Psychological Studies: We don’t notice what’s right in front of us

Do you think you know what’s happening around you? Harvard and Kent State University researchers approached tourists on a college campus in 1998 to assess how much people notice of their immediate surroundings. An actress came to a pedestrian in the study and asked for directions. Two people carrying a large wooden door passed between the actor and the pedestrian while the pedestrian was providing the instructions, blocking their sight of each other for several seconds.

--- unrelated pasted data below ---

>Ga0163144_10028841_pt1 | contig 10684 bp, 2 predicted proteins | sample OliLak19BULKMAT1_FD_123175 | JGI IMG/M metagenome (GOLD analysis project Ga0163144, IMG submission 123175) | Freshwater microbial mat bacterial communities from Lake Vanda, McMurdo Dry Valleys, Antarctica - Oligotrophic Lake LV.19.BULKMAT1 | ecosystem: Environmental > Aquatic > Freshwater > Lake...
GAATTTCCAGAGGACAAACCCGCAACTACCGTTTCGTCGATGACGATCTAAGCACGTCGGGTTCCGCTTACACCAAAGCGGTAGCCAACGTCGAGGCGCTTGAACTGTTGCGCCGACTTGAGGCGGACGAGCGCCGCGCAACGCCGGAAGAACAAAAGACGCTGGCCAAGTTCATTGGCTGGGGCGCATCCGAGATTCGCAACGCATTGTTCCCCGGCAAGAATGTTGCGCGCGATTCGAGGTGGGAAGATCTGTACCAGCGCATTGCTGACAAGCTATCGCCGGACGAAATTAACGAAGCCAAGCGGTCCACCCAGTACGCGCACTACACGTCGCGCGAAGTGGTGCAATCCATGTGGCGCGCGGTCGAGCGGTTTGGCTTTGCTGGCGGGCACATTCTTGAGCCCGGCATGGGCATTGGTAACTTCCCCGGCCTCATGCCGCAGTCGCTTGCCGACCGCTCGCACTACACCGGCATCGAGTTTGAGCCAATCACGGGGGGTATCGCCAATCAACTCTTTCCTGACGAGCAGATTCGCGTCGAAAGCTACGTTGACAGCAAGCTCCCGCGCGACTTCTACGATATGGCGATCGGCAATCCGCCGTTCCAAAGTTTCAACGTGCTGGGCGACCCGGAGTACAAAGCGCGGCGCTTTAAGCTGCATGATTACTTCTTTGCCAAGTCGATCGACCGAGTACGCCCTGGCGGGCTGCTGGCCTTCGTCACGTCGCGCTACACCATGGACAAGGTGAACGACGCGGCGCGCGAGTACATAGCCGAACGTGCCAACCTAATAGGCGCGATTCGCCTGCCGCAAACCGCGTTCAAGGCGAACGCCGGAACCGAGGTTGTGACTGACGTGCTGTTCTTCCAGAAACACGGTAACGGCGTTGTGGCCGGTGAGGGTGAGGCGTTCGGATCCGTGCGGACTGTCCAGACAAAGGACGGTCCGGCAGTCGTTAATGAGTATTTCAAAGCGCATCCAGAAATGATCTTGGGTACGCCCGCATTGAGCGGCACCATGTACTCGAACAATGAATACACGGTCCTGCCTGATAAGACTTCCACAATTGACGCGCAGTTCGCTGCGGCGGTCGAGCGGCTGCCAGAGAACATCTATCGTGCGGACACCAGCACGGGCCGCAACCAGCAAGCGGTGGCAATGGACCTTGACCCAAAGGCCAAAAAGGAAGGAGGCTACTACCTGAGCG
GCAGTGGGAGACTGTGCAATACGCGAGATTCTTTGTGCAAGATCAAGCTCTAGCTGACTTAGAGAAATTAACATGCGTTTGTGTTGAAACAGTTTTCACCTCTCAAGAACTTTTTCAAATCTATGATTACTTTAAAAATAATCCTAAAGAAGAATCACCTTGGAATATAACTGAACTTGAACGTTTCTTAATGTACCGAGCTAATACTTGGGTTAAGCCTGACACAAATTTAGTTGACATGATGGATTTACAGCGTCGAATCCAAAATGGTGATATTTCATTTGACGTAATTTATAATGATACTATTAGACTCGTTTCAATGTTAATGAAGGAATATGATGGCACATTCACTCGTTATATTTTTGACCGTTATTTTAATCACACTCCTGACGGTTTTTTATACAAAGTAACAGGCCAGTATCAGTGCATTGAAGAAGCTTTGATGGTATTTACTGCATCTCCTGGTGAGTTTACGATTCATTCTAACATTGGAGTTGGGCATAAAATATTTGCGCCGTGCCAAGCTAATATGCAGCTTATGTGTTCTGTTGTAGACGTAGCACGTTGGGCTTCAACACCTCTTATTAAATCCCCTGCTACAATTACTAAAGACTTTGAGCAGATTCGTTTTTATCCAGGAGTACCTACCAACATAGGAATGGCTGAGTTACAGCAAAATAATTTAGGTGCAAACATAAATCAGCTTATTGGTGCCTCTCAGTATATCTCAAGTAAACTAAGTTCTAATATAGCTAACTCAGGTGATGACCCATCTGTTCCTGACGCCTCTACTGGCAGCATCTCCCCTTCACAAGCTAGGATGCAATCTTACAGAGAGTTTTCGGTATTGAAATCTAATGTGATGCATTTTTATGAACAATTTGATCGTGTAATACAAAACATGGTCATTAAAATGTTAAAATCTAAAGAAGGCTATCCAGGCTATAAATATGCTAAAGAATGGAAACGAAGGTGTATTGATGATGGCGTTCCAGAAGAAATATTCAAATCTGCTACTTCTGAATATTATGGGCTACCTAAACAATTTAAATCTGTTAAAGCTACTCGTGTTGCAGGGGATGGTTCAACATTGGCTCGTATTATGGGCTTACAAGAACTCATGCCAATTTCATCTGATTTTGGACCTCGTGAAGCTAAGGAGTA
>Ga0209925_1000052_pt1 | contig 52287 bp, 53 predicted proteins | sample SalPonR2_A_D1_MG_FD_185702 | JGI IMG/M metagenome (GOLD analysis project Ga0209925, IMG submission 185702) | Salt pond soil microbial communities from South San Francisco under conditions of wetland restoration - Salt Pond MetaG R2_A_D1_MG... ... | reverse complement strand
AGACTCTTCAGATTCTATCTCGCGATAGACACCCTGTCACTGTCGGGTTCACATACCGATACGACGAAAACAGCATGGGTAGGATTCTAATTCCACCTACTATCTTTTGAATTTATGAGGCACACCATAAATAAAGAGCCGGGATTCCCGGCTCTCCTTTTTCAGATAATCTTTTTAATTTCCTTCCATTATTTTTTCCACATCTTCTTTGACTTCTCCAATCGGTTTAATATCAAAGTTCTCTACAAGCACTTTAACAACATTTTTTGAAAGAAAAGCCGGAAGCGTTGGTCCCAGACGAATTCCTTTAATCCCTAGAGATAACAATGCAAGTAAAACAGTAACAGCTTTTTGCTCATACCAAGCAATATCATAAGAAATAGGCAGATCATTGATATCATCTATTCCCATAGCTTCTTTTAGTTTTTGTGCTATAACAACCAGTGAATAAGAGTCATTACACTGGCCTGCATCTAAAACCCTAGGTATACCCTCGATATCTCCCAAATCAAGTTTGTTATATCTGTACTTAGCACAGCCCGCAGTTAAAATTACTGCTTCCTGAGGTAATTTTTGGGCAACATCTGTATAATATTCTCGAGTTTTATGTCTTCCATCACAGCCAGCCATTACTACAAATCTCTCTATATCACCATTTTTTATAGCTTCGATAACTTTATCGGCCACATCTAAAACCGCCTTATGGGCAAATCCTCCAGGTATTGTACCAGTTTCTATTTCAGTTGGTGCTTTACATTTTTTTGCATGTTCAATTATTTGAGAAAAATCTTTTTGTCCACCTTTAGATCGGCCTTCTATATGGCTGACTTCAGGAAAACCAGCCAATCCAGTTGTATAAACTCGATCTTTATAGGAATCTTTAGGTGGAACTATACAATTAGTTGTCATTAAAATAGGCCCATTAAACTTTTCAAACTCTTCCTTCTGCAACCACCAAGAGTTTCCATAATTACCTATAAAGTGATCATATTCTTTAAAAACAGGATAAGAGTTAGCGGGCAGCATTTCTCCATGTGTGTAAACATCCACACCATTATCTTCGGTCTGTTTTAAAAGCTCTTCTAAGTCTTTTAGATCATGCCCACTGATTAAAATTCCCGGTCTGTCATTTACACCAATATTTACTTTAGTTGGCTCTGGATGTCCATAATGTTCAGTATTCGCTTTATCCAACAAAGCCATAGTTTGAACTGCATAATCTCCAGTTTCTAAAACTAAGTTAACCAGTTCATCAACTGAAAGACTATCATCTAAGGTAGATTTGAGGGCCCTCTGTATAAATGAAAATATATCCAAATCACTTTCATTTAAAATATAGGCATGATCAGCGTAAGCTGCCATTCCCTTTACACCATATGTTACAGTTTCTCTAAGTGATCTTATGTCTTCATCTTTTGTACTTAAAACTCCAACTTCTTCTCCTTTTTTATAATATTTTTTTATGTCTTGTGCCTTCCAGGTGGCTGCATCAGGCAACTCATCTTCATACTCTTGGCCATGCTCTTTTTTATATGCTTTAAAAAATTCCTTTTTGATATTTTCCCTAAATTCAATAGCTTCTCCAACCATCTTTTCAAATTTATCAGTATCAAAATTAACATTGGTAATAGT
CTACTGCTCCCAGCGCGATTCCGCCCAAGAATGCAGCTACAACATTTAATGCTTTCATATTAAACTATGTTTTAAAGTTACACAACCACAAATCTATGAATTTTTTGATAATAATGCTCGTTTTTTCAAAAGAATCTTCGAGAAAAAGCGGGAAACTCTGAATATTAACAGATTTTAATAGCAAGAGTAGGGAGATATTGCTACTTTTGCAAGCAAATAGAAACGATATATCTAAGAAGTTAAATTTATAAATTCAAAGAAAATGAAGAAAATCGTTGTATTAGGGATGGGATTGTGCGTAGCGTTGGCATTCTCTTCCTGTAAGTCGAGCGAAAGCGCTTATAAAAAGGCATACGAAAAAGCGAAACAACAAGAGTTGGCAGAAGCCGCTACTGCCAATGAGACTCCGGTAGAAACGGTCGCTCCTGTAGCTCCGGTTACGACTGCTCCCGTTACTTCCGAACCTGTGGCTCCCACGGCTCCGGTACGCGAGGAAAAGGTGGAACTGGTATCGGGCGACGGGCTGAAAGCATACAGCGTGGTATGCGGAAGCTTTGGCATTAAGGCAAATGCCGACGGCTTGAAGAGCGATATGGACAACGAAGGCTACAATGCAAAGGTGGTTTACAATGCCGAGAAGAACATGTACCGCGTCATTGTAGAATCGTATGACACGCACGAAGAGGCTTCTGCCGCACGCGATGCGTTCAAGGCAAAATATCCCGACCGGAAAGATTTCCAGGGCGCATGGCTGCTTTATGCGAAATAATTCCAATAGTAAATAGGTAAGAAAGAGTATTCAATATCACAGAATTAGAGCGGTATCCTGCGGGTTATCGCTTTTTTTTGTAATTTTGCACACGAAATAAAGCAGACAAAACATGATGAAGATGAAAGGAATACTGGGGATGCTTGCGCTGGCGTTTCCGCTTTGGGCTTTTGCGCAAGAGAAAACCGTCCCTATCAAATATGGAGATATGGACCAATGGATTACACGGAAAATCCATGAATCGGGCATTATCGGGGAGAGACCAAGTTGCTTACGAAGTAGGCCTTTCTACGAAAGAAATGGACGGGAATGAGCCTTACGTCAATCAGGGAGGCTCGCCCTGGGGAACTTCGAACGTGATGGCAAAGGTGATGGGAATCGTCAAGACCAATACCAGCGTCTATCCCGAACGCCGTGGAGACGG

During that time, another actor, one of a different height and structure, and with a different outfit, appearance, and tone, replaced the actor. The substitution was not noticed by a full half of the participants.

The experiment was one of the first to explain the “switch blindness” effect, which demonstrates just how selective we are about what we draw in from any particular visual environment— and it seems we rely substantially more than we might expect on memory and pattern recognition upon.


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